[This is Steve’s post about his experiences in the Philippines]
My third trip to the Philippines during the past 12 years has inspired me to think about all the good times I’ve enjoyed during my visits, while also reflecting on what I’ve learned about the good people there. I’ve also found that I get somewhat depressed about the hardships that folks have to deal with in their day-to-day lives on the many beautiful islands (7,107 to be exact).
I want to stress that this post is a very general comparison of life in the Philippines, in contrast to living in the good old USA. Like any place in the world, there are many exceptions to the following characterizations, but I thought it might be worthwhile to offer my insights into what I observed while there.
My recent trip reminded me how upbeat, tough, resilient and flexible the Filipino people are. These folks generally work hard for extremely low wages, and there are no pensions, retirement plans or medical benefits in sight. There’s no “attitude” here as there is with many young people in the USA, and these are non-violent people. Their biggest joys are spending time with family and chatting comfortably with complete strangers. They are friendly, helpful and respectful with anyone they meet. Life is much more leisurely, and it’s almost as if time is not a factor when trying to get their jobs done (ie. a very low-stress lifestyle).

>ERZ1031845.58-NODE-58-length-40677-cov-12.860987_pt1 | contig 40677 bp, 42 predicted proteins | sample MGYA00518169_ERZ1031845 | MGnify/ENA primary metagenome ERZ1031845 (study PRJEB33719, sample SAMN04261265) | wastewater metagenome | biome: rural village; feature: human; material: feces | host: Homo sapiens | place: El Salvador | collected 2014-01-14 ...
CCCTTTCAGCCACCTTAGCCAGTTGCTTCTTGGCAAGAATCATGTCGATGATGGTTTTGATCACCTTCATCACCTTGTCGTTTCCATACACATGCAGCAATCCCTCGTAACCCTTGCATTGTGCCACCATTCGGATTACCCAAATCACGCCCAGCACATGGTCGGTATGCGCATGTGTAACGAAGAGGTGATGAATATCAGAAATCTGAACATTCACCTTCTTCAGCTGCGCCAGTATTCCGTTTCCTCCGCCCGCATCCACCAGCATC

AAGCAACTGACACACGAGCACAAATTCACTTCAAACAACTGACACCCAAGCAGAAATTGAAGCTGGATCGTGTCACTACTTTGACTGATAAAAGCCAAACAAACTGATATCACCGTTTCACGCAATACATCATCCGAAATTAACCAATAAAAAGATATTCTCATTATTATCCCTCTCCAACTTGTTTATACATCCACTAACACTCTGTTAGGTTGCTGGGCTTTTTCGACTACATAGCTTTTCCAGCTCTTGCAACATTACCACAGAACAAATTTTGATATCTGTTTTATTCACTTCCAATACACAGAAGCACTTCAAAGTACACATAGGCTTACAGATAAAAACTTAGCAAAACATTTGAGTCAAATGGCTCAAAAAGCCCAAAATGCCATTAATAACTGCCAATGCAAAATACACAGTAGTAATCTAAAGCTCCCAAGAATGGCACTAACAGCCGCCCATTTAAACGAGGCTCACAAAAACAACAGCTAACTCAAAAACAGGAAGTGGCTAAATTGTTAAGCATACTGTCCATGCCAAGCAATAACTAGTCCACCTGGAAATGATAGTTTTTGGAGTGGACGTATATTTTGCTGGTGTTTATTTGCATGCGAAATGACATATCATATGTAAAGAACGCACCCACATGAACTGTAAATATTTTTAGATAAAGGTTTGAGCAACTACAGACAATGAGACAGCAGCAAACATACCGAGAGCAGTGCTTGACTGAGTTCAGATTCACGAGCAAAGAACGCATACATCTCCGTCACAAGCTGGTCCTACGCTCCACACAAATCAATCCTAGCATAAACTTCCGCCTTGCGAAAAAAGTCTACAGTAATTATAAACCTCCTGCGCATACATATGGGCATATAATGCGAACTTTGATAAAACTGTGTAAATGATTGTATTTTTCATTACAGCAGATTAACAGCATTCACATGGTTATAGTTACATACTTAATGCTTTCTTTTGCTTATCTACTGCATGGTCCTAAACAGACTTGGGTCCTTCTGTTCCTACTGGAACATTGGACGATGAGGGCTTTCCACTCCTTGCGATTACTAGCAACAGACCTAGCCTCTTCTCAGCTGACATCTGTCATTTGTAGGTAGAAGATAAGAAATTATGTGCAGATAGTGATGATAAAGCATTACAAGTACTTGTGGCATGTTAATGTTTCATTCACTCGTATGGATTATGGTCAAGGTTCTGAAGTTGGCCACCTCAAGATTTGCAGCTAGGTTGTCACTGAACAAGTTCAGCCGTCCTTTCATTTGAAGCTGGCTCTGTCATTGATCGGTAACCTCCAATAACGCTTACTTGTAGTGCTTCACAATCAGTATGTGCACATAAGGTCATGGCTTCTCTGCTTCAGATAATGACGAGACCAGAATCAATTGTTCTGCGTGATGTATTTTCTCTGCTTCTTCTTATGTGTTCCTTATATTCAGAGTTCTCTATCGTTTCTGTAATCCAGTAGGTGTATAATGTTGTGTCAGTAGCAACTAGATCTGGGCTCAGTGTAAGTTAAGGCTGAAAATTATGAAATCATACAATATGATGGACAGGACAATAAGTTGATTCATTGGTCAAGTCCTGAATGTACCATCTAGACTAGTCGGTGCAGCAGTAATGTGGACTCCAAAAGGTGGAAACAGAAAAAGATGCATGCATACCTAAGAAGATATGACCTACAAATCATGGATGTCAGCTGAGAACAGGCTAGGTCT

Wanna talk about tough? Many people in the U.S. choose between living in areas that experience either brutal weather or earthquakes. In the Philippines you get both! We arrived in the midst of a “signal-1” typhoon, which caused some damage but never made the news. Several typhoons cross the islands each year, but only the “super typhoons” make the news. Fortunately, the recent huge typhoon Hagupit headed north of our stops and spared us and ML’s family.
No matter how terrible things get with regard to weather or their job situation, Filipinos rarely fail to show up at church on Sunday to thank God for what they have. Amazing!
Although I love the beautiful islands and warm Filipino people, I have to admit that I’m probably just too spoiled to live there full time. I would never drive there; although the drivers appear to be insane as they negotiate the roads with no attention to any kind of traffic laws, they somehow make it work and defy my certainty that accidents must occur every few seconds. On my first trip in 2002 I was terrified as we weaved through traffic at high speeds. This time I just sat back and enjoyed the ride.
Despite the fact that I don’t speak the language or even fit in very well, I always look forward to my next adventure in the Philippines. So many beautiful islands to explore and friendly people to hang out with. You simply must make a trip there one of the items on your “travel bucket list” – you won’t be disappointed!